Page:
UK: Consultation on alcohol-related hospital admissions data – the end of ‘alcohol-related’ figures?
Donnerstag 14. Juni 2012 von htm
Consultation on the methods used to estimate alcohol-related hospital admissions for England has been opened by the North West Public Health Observatory (NWPHO).
It was announced that the hospital admissions data would be reviewed when the Public Health Outcomes Framework was released earlier this year, stating ‘the preferred option is for an indicator based on just alcohol-related primary diagnoses, to minimise the risk of perverse consequences from any changes in coding practice so the indicator rewards local areas for good performance.’
Hospital admissions data was formerly used to monitor ‘National Indicator (NI) 39′ performance under ‘Local Area Agreements’ (LAA). However LAAs were scrapped under the Government’s Localism agenda, although areas can still monitor hospital admissions data through the Local Alcohol Profiles for England (LAPE) site and are reviewed in the annual national alcohol statistics.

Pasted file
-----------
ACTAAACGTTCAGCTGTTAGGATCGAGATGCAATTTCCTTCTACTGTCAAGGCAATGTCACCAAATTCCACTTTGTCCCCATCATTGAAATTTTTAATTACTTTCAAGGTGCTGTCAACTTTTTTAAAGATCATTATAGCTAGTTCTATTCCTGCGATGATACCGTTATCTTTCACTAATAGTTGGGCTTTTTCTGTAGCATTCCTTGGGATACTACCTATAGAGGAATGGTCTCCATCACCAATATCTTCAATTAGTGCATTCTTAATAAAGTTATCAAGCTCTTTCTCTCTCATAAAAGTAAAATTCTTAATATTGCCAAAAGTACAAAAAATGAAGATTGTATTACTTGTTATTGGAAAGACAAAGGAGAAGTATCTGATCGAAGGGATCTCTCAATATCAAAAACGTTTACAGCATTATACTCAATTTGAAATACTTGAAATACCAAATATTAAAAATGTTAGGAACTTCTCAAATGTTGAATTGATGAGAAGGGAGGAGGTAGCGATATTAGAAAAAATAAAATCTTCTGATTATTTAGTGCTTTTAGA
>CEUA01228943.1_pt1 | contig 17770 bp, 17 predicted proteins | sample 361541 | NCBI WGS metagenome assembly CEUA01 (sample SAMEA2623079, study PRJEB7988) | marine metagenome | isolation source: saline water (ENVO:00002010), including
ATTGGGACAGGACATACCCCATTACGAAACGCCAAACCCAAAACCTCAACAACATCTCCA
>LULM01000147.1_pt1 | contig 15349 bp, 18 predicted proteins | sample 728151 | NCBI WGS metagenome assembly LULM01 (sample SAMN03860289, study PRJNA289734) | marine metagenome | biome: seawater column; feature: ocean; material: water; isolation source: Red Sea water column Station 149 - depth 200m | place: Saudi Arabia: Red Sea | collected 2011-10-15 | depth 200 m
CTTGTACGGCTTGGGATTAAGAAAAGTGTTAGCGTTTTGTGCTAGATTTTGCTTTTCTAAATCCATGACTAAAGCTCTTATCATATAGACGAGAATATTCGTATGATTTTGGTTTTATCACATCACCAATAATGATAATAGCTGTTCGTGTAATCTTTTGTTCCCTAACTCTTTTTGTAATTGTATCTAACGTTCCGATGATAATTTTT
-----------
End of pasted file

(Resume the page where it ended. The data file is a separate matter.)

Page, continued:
The Morning Advertiser reported that the trade is concerned that such data influences Government alcohol policies. Kate Nicholls, strategic affairs director at the Association of Licensed Multiple Retailers said “Too often in the past we have seen alcohol-related statistics over-stated and over-played or used as a public health political football.”
Concerns may reflect alcohol-related admissions figures which now top over a million attributable admissions per year, attracting media headlines. Primary alcohol diagnosis admissions are however less than 200,000 per year. Alcohol-related admissions account for the impact of conditions such as hypertension where alcohol plays a key role in many cases. …
Comment: The industry isn’t pleased, let’s change the rules.
Dieser Beitrag wurde erstellt am Donnerstag 14. Juni 2012 um 12:03 und abgelegt unter Addiction, Alcohol industry, Allgemein, Global, Health, Parliaments / Governments, Politics, Publications, Research, Statistics, Treatment. Kommentare zu diesen Eintrag im RSS 2.0 Feed. Die Kommentare sind derzeit geschlossen, aber sie können einen Trackback auf Ihrer Seite einrichten.